Because more equal societies work better for everyone

Tackling Inequality And Poverty in South Wales

Friday, 20 October, 2017

The South Wales Equality Group is one of our most active and long-established affiliated groups. They have activists across south Wales with their main centres of support being in Newport and Swansea. Recently, the group submitted a very useful response to Swansea Council's consultation on its poverty strategy.

Gideon Calder from the group commented that the response is "very much in the spirit of The Equality Trust's Fairness Four asks, made at the council elections in May this year, but with an added element about inter-generational inequality". Two key parts of the response to the council's questions are shown here:
 
Q. If you disagree with [whether the strategy is based on robust evidence of what works, and makes clear links to economic policy] please tell us why:

The strategy is stronger on the effects of poverty, than its causes. It neglects the extent to which poverty is primarily an effect of economics, and specifically of income. It neglects, for example, the fact that the majority of children in poverty live in a family where at least one parent works. Poverty is crucially relative, not simply absolute. A crucial part of poverty reduction is preventative measures focused chiefly on raising pay for the worst off, and narrowing pay differentials between the worst and best off. The Council could commit to evaluating the likely impact of its policies on socio-economic inequality. A policy to promote the (genuine) Living Wage, and to decrease the pay ratio between the highest and lowest paid (e.g. at Swansea Council, as an exemplar) would be directly effective. The Council could take clear steps to act in the spirit of the (never commenced) Socio-Economic Duty in section 1 of the Equality Act 2010, as the Scottish Government is doing, and as various councils (e.g. Newcastle-upon-Tyne) have done.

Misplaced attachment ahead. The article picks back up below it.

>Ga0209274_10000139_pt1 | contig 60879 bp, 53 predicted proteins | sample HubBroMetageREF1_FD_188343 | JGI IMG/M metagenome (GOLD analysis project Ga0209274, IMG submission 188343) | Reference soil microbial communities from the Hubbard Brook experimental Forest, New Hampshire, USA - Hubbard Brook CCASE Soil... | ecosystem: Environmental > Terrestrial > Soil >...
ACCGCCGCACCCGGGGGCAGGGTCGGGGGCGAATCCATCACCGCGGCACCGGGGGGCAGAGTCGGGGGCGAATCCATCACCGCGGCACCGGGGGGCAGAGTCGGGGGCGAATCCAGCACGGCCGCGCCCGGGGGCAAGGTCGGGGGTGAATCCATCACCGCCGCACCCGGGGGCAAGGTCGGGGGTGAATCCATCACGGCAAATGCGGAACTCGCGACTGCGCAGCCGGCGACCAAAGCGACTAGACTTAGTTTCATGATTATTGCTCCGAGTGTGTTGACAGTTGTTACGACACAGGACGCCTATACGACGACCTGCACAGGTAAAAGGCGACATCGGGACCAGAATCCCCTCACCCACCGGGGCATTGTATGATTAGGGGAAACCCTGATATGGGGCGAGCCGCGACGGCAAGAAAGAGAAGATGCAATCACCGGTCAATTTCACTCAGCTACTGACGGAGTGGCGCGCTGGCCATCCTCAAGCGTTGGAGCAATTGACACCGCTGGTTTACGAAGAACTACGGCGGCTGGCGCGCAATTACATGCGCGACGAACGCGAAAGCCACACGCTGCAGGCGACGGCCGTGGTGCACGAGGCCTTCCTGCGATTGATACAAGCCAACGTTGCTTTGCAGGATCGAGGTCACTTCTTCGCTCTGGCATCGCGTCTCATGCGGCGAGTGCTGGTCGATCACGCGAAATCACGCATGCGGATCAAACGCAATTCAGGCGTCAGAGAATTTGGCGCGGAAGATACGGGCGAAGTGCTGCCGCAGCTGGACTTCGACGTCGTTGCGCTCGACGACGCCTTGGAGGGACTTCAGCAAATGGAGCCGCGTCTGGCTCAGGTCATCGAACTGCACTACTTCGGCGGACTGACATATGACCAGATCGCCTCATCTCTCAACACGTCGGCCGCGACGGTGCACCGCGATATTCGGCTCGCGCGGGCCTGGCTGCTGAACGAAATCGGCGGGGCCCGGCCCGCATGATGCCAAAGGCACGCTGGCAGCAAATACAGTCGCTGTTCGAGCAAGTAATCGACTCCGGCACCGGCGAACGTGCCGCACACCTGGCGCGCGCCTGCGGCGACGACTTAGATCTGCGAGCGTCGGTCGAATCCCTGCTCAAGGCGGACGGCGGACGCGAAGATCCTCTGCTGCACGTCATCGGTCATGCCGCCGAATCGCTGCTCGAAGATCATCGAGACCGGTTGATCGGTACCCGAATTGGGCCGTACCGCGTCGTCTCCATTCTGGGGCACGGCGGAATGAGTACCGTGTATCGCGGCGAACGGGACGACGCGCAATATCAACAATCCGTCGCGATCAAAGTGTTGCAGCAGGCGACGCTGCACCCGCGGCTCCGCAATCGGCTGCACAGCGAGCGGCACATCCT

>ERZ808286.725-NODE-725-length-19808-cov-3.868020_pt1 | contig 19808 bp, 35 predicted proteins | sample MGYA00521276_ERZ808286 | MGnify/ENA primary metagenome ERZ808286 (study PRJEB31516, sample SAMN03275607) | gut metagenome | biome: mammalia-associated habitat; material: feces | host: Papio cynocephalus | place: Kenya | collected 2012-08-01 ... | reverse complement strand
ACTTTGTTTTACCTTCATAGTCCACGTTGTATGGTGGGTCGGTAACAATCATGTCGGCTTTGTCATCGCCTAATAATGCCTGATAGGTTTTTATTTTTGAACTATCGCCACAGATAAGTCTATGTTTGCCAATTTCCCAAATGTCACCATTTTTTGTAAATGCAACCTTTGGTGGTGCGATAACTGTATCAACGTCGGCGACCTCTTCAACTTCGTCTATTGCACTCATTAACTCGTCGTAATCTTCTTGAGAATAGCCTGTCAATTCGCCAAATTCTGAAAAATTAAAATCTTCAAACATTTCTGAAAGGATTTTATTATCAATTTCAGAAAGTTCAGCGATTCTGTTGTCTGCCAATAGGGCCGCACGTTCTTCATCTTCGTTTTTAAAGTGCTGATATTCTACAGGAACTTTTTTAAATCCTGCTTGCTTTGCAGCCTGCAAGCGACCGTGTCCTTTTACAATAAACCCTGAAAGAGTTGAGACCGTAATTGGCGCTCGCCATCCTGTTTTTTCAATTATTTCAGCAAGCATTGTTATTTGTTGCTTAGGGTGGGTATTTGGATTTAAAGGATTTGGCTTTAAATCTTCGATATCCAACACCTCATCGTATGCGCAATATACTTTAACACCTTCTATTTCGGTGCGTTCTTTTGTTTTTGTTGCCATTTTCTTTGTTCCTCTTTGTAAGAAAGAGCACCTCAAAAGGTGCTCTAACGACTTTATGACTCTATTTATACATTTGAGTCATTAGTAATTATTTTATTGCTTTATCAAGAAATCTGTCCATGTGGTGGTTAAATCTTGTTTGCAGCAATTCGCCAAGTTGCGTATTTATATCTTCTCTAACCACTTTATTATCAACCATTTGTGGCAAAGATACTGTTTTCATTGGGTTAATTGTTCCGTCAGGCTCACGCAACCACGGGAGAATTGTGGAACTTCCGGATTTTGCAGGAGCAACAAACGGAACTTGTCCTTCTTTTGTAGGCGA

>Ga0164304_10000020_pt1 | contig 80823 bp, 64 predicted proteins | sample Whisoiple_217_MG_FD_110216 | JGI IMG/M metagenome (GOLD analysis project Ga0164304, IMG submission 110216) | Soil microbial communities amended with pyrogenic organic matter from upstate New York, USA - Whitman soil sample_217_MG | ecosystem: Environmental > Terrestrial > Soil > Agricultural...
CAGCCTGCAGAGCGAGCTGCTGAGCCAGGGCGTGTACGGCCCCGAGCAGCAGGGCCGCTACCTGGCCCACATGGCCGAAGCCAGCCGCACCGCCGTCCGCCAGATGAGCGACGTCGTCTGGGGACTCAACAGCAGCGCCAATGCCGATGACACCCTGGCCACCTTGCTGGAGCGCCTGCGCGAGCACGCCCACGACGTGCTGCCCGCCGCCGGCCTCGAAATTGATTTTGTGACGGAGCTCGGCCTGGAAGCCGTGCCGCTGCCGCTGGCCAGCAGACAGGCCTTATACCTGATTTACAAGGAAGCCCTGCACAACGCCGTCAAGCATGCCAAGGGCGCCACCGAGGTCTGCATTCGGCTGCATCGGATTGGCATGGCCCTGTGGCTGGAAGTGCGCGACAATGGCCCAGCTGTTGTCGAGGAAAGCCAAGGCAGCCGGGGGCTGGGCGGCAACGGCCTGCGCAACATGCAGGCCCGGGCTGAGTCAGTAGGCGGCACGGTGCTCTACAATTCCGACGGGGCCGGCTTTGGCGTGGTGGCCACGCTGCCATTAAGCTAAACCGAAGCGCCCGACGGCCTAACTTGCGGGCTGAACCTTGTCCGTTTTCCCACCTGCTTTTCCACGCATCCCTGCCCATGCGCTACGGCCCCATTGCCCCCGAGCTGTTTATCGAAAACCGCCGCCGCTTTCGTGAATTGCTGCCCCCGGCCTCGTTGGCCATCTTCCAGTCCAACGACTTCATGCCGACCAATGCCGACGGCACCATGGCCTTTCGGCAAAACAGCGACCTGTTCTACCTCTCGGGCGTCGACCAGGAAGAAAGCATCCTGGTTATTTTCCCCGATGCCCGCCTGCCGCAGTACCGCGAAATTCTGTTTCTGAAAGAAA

Q. Is there anything that you feel should have been included in Our Vision:

A commitment to reducing income inequality in Swansea.  This is crucial to the attainment of the other goals listed.  This might have five components.  
1. A commitment to evaluating the likely impact of Council policies on socio-economic inequality.  
2. A commitment to promoting the Living Wage, and raising the wage floor.  
3. A commitment to narrowing the pay gap between the highest and lowest paid employees at Swansea Council.  
4. A commitment to addressing living costs for the worst off.  
5. And a specific commitment to reducing inter-generational inequality and child poverty in Swansea.

The Equality Trust is hugely proud of the work our affiliated local groups do in tackling inequality across the UK. Submissions such as this are an excellent example of the real impact that local people can have when they are organised into an effective group. If you want to get involved in local group work and make a difference where you live, just contact me at bill.kerry@equalitytrust.org.uk - thank you.

Bill Kerry - Supporters & Local Groups Manager

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